The idea of beauty, and what is beautiful and what isn’t, seems to be one of those questions that doesn’t have an answer, or at the very least, not one that everyone can agree with. That may be because unlike certain characteristics, such as height, weight, or color, there is no objective way to measure a “quantity” of beauty. Instead, what it comes down to is personal opinion from others as to whether or not someone, or something, is beautiful. But even then, there is no general consensus on what characteristics constitute a “beautiful” person or object, because opinions generally vary depending on where you go, and everybody will have their own unique preferences. Attempting to concretely define “beauty” requires delving into the various questions that arise when trying to sort out exactly who or what should fall into the realm of the "beautiful".
The first issue that arises when attempting to discern beauty is the conflicting nature of physical beauty as opposed inner beauty. There is a saying that “beauty is only skin deep,” but certainly one’s inner qualities must have some influence on that person’s measure of beauty. Is a person who has physically “beautiful” qualities, but a terrible personality, considered holistically beautiful? If not, are they then just “half beautiful?” And in the reverse situation, if the way someone looks isn’t very appealing to your taste, yet you know how amazing of a person they really are, are they just “really nice,” or can they too be considered beautiful? In a way, it really depends on how much the individual assessing that person’s beauty values their specific inner and outer qualities, which in itself can be affected by a variety of factors or bias. For instance, if a man would be considered all around beautiful, both inside and out, but has a distinct resemblance to someone that a person has an intense hatred for, chances are that particular person would be hard pressed to find that man to be beautiful. No matter how widely accepted their attractiveness is, an individual’s level beauty is at the mercy of whatever preferences the one judging them holds.
But even beyond the realm of physical and inner beauty is the argument over whether or not beauty is limited to that which we can observe with our eyes. Though sight may be most widely associated with beauty, surely it couldn’t be the only one of five senses to be able to experience it. Plenty of people would be willing to describe a piece of music, or perhaps someone’s voice, as beautiful. And, unlike visual beauty, it is much easier to distinguish the good sounds from the bad, as there are certain pitches or tones that are universally regarded as unpleasant, and vice versa. But what about things that can’t be seen or heard? More abstract ideas, such as feelings, have been described as beautiful in the past. Spending time with someone you care about or just enjoy being around may produce a feeling inside that, although difficult to explain, can only be described as beautiful. Perhaps upon a first impression, one may not consider someone else to be particularly beautiful, but upon spending enough time with them, discovers how wonderful they really are through the beautiful feeling they get every time they’re with them. And what about actions? A man proposing to his significant other may or may not be visually appealing, but the atmosphere it creates could easily be described by those witnessing it as beautiful. President Obama giving a heartfelt speech on the tragedies surrounding gun control evokes emotion and commands respect because it is delivered beautifully.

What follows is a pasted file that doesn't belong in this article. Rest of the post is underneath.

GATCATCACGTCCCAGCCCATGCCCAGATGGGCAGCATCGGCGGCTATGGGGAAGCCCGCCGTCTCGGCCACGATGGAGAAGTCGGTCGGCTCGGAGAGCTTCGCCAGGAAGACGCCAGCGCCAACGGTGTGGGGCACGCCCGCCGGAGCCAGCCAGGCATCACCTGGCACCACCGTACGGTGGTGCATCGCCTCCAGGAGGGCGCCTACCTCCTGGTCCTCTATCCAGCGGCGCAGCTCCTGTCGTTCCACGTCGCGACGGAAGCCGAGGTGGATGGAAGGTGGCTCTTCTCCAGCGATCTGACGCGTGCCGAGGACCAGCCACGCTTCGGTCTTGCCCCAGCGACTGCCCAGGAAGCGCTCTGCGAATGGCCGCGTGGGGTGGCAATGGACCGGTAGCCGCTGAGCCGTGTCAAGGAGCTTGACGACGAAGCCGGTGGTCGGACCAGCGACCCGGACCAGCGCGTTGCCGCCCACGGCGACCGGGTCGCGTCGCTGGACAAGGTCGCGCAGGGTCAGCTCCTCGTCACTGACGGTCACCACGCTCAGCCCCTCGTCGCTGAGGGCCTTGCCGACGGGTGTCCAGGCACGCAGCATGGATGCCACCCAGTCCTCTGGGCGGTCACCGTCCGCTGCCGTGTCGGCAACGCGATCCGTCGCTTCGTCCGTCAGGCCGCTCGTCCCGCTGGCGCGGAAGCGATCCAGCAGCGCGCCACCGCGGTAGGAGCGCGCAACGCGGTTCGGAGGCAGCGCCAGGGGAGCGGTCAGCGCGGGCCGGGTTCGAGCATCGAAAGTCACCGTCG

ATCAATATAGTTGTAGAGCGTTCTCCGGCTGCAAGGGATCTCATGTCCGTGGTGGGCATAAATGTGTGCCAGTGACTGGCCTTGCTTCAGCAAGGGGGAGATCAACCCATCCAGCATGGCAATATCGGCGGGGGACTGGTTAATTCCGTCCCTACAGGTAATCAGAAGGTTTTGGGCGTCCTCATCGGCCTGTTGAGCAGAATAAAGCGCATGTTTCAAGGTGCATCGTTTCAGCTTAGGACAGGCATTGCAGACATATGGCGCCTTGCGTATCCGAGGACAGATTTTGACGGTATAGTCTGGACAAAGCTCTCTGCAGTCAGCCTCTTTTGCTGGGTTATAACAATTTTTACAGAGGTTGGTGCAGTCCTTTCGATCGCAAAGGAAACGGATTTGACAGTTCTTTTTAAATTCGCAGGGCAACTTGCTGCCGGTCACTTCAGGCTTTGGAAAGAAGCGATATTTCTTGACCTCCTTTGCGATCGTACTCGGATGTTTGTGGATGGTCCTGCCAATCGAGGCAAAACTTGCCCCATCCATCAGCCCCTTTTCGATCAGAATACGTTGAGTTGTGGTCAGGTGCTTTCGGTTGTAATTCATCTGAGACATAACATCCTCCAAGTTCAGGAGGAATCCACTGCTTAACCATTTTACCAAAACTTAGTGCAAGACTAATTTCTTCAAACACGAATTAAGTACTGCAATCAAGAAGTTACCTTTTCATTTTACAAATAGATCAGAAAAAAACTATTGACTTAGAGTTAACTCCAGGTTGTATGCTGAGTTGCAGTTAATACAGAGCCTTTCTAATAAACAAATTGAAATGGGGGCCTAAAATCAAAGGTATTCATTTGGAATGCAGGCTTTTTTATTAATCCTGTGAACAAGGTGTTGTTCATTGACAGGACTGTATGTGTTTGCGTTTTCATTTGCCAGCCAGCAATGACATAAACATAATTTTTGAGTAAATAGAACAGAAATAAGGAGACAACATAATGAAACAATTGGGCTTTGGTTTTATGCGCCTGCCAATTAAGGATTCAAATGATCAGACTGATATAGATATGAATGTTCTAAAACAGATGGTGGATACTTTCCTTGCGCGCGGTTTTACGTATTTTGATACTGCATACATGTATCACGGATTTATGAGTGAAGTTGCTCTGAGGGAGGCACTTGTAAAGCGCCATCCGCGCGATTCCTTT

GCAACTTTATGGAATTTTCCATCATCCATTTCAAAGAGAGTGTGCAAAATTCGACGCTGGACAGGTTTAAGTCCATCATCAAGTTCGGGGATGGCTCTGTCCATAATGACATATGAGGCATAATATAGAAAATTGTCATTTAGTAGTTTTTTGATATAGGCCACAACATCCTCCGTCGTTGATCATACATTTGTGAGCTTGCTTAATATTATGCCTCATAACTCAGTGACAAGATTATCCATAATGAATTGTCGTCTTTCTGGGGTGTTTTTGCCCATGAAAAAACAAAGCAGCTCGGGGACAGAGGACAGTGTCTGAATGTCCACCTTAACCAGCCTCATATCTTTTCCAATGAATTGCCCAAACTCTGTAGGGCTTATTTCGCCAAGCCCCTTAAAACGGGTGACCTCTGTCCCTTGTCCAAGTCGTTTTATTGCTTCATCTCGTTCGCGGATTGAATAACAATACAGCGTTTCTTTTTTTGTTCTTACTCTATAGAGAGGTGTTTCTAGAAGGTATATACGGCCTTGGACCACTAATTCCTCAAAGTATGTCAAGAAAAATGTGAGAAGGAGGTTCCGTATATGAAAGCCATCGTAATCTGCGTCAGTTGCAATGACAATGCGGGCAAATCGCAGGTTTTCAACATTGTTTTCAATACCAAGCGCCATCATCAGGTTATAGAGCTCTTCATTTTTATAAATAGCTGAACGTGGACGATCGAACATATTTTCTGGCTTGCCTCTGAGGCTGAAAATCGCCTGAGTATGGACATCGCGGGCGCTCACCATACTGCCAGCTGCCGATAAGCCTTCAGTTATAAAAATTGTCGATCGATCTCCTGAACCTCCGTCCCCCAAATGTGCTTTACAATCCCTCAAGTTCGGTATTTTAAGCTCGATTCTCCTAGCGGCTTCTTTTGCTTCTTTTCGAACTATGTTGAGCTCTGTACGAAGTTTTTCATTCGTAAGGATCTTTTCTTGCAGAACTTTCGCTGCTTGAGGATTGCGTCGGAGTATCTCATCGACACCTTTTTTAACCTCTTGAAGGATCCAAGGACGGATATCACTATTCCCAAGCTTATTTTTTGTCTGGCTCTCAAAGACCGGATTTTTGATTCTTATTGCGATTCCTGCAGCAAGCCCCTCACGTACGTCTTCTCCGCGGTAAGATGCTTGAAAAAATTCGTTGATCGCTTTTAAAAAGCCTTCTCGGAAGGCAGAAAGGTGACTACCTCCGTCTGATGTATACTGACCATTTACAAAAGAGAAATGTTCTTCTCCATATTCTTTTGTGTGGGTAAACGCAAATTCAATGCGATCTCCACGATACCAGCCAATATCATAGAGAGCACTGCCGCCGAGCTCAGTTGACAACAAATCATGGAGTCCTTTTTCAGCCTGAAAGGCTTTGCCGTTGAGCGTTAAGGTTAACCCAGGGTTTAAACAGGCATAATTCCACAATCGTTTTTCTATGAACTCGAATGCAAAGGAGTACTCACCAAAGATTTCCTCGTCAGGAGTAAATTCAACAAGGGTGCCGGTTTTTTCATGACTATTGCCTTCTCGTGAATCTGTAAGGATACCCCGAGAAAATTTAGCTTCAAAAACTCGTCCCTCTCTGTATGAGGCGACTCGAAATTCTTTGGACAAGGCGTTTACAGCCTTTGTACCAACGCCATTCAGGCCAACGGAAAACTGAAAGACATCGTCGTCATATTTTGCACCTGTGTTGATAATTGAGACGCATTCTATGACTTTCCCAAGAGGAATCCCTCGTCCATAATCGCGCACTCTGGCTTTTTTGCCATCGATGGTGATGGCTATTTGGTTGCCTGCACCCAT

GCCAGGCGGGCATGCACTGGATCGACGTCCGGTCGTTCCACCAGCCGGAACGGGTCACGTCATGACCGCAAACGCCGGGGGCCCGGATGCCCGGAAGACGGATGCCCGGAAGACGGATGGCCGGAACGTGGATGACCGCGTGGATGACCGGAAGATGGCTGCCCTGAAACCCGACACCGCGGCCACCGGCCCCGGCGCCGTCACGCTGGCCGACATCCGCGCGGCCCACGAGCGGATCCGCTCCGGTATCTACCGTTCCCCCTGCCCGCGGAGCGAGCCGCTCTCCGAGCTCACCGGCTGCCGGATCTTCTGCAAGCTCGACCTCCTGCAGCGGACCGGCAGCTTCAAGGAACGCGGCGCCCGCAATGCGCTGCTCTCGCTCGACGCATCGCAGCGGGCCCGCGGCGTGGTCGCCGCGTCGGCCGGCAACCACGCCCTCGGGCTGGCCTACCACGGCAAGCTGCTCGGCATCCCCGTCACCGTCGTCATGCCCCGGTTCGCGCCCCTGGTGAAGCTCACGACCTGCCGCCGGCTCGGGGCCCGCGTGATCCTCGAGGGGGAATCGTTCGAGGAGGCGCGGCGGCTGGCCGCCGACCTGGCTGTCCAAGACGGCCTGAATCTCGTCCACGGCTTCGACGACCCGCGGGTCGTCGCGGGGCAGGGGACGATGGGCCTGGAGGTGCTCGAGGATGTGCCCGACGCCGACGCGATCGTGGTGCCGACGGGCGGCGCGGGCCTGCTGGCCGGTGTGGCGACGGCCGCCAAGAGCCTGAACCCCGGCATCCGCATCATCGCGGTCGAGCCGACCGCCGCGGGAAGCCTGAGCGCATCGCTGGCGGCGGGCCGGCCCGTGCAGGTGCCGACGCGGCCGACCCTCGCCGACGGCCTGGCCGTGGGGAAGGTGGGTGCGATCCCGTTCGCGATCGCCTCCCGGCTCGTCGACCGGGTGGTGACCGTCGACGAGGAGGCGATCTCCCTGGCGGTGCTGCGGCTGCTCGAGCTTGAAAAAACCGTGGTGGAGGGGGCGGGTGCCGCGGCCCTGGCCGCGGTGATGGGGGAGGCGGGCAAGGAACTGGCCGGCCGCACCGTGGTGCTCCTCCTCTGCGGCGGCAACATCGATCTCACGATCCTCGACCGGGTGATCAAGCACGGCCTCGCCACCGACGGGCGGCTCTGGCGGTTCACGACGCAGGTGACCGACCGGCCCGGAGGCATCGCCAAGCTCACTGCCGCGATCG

So where does one go from here? The closest “definition” that one could come up with for beauty would have to encompass a broad spectrum of ideas and topics. Though objective qualifications of beauty are heard to come by, there is one general aspect that all things considered beautiful share: they all make us feel good inside. As simple as it may sound, this claim is undeniable. Think about what influence beauty has on you upon experiencing it. Whether it be a person, sound, or feeling, it always leaves you wanting a bit more, yet strangely content with the amount you have just witnessed. True beauty reminds you of just how amazing something can be, a sentiment that is often forgotten between glimpses of its magnificence. In a less philosophical sense, one could be left with this: Beauty is the sense created by a person, object, feeling, action, or anything else that leaves one dumbstruck at the idea that something could be so inherently amazing.